The earliest period for which we have detailed written accounts of women’s bodies is classical Greece of the fifth and fourth centuries BCE, the period when various texts, long associated with Hippocrates, were written. These multi-authored medical writings, roughly a quarter of which concern the health and diseases of women, contain the first clear differentiation of female and male bodies and were foundational in the Western medical tradition.

The Hippocratic authors agree that the bones or infrastructure of a human body are covered with flesh, which is constituted of different kinds of fluids, which themselves are more or less hot or cold and moist or dry. Before the advent of dissection, an account of the body based on fluids must have seemed eminently plausible: A human body is full of blood, guts, bile, and stuff to be vomited; and such fluids do seem fungible in that, say, food becomes other sorts of fluids which have a range of qualities. If we endorse the idea that human flesh is fundamentally a collection of fluids in various forms of “concoction,” then it is reasonable to see human health as depending on their proper balance. In the words of one Hippocratic author, a human being “enjoys the greatest health, when these [fluids] are in balance to each other in terms of mixture, power, and quantity.”

Two features of the female body convinced the Hippocratic authors of a crucial difference between female and male bodies: Women have menses and a womb (or uterus). The need for women to bleed regularly was taken to prove female flesh to be moist, porous, spongy, and cold, in contradistinction to men’s dry, firm, hard, and warm flesh. Because of their cold sponginess, women’s bodies absorb more fluids, must shed blood regularly, and so are naturally imbalanced. Because the heat and dryness of men’s bodies absorbs excess liquid, they do not need to menstruate and semen is the only excess fluid they emit. Women’s health, then, is more tenuous than men’s, in that it depends on their bodies’ powers either to use up or expel excess fluids.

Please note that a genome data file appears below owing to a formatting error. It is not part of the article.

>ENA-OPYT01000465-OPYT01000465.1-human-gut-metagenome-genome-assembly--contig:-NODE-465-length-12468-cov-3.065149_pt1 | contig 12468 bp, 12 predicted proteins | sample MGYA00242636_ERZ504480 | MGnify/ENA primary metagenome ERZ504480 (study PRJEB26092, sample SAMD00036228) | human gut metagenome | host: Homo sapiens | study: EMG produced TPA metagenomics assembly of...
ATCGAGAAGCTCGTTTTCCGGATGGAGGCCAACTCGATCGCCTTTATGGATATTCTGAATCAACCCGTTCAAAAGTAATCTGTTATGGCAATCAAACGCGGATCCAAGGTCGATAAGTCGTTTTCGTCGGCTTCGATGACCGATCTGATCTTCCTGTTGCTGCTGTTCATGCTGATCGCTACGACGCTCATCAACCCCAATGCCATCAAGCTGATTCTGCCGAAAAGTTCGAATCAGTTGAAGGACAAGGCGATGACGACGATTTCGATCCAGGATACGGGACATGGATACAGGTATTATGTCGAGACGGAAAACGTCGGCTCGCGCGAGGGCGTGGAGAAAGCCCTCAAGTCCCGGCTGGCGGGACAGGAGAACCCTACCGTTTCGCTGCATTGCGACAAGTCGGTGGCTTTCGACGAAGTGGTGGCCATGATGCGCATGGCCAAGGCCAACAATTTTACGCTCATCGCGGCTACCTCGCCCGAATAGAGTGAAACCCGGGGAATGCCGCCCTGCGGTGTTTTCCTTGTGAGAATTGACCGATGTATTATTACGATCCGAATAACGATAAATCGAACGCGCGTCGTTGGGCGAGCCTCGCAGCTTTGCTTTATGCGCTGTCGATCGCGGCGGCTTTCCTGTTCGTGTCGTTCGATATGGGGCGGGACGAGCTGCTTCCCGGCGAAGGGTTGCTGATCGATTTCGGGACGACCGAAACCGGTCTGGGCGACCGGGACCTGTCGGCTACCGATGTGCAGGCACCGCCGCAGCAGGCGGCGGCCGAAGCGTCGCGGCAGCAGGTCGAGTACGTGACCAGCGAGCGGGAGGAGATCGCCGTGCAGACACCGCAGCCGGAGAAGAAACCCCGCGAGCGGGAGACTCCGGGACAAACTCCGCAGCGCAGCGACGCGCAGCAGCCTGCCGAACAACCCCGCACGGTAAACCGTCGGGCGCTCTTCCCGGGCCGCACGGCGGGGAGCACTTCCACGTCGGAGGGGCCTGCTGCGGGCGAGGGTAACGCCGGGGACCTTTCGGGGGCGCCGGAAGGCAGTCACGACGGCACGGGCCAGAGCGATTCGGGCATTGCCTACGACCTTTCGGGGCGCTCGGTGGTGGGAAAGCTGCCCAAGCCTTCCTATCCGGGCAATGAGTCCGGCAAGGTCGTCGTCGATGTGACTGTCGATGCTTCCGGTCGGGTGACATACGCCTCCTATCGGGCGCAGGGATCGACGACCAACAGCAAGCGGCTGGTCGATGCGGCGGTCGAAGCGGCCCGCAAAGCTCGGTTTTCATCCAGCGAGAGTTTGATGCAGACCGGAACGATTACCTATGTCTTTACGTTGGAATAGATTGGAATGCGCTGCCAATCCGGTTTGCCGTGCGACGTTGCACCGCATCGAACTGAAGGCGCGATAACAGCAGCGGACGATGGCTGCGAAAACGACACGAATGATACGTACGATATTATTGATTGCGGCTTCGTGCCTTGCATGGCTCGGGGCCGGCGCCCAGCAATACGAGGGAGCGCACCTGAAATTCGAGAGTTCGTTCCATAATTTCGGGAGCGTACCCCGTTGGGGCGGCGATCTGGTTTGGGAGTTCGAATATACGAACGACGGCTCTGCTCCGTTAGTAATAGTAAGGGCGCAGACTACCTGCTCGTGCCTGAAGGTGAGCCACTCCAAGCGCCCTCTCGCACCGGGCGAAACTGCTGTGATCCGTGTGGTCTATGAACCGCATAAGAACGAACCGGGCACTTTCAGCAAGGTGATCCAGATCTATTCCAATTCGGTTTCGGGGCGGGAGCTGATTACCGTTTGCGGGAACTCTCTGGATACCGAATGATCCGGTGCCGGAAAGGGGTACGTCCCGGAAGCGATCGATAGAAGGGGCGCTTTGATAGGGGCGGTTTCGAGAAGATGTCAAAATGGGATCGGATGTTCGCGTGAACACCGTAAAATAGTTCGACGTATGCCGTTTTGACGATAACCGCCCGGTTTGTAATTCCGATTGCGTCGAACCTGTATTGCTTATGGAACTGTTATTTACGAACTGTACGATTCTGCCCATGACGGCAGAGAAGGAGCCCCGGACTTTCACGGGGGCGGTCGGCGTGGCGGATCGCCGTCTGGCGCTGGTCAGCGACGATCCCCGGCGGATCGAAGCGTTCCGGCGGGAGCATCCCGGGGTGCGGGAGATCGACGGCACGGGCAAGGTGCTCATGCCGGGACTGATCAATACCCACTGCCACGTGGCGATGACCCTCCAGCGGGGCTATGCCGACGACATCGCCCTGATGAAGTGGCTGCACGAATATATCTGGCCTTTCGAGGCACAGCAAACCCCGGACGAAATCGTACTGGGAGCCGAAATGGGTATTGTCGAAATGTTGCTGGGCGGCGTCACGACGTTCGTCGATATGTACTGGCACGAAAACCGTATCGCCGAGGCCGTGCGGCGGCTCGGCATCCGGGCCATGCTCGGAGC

The Hippocratic texts seem to imagine a woman’s anatomy as a central tube with mouths at either end. Both mouths have a neck (cervix) and lips (labia), which are connected by a subsystem of tubes and containers. When the tubes and pathways are working properly, there is a clear passageway between the two mouths. A neat experiment to detect if a woman is fertile involves putting garlic in her vagina at night and then examining her breath the next morning. If her breath smells of garlic, her tubes are clear and she is open for business, that is to say, for conception. But when the pathways are not working properly and the fluids are out of balance, she will not be fertile, and illness will occur: “Now when, in a woman who has not given birth, the menses fail to appear and cannot find their way out, a disease arises.” An imbalance in fluids can have a tragic impact on mental health. For example, sometimes at the onset of puberty, a girl will be bleeding “copiously,” but the blood will “have no means of egress” so that it “leaps up…to the diaphragm.” The results of this are symptoms that include aggression and the tendency for girls “to leap around, to fall down into wells and to hang themselves,” and to “take on a desire for death, as if it were a good thing.”

The second distinguishing mark of women’s bodies, the womb, is critical to her health. The infamous “wandering womb” theory is rooted in the idea that the womb is kept in place only when a woman’s fluids are properly balanced. When they become imbalanced, the womb is more likely to “turn aside” from its proper position, often in search of hydration. Doctors must keep close tabs on this most important of female parts because “when the uterus moves out of its natural position, wherever it comes to rest it provokes violent pains” and illness. Cures involve rebalancing of fluids, especially the kind resulting from heterosexual sex. The remedy for many health problems requires the woman to “have intercourse with her husband.” One author offers a simple way to cure inappropriate behaviour in adolescent girls: “My advice to young girls…is to have sexual intercourse with a man as soon as possible.” Even better is for the girl to become pregnant, so that her excess blood can be wholly emitted. That is, a woman is more likely to be healthy when she is married and has lots of sex with her husband so that her fluids are fully employed and thereby properly balanced.

It’s easy for modern readers to respond to Hippocratic theories with ridicule. But to brush them aside as bad science is to miss a crucial point about Western medicine, its construction of gendered bodies, and persistent sexism. These first gynaecologists, who seem genuinely concerned about their patients’ well-being, took the flourishing of every single woman to be bound up with her reproductive organs and related fluids, so that her health and the good of her society depended on her subjugation to procreation.Mothers, fathers, husbands, and of course young women themselves were led to believe that female health demanded regular sexual intercourse and pregnancy.